Volume 92, Issue 46

Wednesday, November 25, 1998



Vocal Testa takes charge

Geoff Robins/Gazette

SPECIAL DELIVERY. Peter Testa [12] takes another sweet swing at the ball in his effort to lead the Mustangs to glory this season.

By John Intini

Gazette Staff

To a fan, Western's starting setter Peter Testa might appear to talk a big game while on the court. But as both players and coaches attest, it is Testa's game which speaks much louder than his words.

Testa, in his second year with the team, was named one of the co-captains this off-season by head coach Dave Preston based on his incredible work ethic and leadership ability.

Vaughan Peckham, volleyball coach at London's Oakridge High School, where Testa played, said his ability as a leader has been apparent for years.

"In a setter you look for leadership and that is what the good setters give you," Peckham recalled of Testa, who led the Oakridge Oaks in 1997 to Ontario Federation of School Athletic Associations silver medal. "Peter is a great setter and as a result is a great leader on the court."

Testa shared the starting setter duties last year in his rookie campaign with then starter Scott Peckham. When Peckham decided to turn his sporting attention to the track this season, Testa quickly stepped into a full-time starting role.

Large for a setter at six foot three, Testa said it has been a growing trend over the last little while for teams at every level to look for bigger players to play the setter spot.

"It used to be that your smallest guy would be your setter," Testa said. "Now it is important at every level, including international play, for the setter to do more."

When asked to self-evaluate his abilities on the court, Testa was quite blunt about what he felt were his past defensive deficiencies.

"I was a pylon out there last year," he said. "I have really made an effort to get some more digs and blocks this year and have made it a goal to really improve my defensive part of the game."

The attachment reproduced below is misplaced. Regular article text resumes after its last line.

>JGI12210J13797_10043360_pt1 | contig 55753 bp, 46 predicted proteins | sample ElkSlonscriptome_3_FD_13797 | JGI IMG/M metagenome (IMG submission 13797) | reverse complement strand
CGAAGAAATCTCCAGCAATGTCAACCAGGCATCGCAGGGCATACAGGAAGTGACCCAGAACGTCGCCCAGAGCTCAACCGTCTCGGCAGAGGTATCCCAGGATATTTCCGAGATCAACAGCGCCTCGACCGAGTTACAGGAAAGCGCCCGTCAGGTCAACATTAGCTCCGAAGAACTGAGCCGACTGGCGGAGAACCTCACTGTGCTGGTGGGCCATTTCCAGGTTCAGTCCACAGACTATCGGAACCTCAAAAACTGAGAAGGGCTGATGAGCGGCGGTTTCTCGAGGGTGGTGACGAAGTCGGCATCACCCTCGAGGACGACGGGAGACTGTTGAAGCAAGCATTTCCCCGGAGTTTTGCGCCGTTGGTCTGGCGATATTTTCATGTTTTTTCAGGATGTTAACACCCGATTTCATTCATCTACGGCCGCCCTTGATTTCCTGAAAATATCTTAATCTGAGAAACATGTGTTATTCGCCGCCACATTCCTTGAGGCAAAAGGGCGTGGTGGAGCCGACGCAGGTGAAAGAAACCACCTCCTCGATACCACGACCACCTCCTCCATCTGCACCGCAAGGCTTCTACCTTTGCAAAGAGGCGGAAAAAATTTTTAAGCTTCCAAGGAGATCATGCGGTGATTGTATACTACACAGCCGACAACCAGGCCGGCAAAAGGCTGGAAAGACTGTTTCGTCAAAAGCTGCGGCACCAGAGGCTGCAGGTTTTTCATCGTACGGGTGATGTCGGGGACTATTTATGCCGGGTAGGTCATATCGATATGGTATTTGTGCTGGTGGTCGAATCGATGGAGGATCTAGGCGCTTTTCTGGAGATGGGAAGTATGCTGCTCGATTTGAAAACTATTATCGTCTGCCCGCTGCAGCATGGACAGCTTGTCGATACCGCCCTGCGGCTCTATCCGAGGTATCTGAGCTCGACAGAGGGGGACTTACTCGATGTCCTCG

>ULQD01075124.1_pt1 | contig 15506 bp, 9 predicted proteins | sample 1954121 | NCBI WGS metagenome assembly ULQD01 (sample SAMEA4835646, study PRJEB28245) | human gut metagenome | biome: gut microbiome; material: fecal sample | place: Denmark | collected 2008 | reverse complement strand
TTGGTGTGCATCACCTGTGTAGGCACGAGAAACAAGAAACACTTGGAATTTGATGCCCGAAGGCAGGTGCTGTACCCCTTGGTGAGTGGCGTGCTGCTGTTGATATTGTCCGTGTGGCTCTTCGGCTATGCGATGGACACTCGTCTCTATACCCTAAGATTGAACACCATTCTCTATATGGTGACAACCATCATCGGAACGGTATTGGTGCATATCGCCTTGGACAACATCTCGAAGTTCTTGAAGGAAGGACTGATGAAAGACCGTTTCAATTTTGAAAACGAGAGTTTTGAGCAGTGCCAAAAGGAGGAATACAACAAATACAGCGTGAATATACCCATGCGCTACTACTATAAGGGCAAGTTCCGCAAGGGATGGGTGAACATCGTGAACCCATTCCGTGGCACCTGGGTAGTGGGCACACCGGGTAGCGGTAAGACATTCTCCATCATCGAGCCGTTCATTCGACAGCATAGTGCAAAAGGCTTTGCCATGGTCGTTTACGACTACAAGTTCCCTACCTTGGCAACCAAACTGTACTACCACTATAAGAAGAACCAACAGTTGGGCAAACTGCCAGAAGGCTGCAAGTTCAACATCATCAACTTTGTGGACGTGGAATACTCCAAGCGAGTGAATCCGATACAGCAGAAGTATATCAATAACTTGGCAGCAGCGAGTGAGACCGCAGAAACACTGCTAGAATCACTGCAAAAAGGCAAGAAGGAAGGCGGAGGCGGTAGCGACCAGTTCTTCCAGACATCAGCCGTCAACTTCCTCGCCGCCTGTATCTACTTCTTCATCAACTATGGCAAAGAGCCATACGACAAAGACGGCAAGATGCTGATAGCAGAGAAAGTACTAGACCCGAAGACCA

Testa has had no problem fitting into the role of captain, attributing a similar role in the past on two Ontario provincial under-19 teams which included several other current Mustangs. The 20-year-old won two national gold medals and a Canada Games bronze last year as a member of the Ontario team.

Mustang middle player Jeremy Jonckheer, who played with Testa on several of the junior provincial teams, said Testa is a huge boost to the Mustang attack and was sorely missed while out earlier this season with a lateral meniscus tear.

"Peter brings a great presence to the court," Jonckheer said. "He pushes everyone to give the extra effort and is clearly one of our team's hardest workers."

Across the Ontario University Athletics conference, Testa is quickly becoming regarded as one of the top setters in the university circuit. Guelph Gryphon head coach Doug Dodd commented that Testa seems to provide a sense of calm, which is ironic amidst all his court chatter.

"Peter is a critical part of the Mustangs running so smoothly," Dodd said. "With Peter in the line-up, the confidence level shoots up since he is such a great player and with it rises the confidence level of his teammates, who can stick to worrying about their game."

A London native, Testa said a big part in his choosing Western was his past with Preston, who had coached him on a number of the provincial teams. He also attributed a great deal of his success to the support he gets from his parents who rarely miss a Mustang home game.

Although graduation is years away, Testa hopes to trade in his purple and white number 12 jersey for a Canadian national team jersey or a European professional shirt.

"When I'm done here hopefully I can get a shot with the national team and if not get myself a contract with a European pro team," he said. "It might sound corny, but I love playing the game and I hope I can keep doing it for a while."

To Contact The Sports Department: gazette.sports@julian.uwo.ca

Copyright The Gazette 1998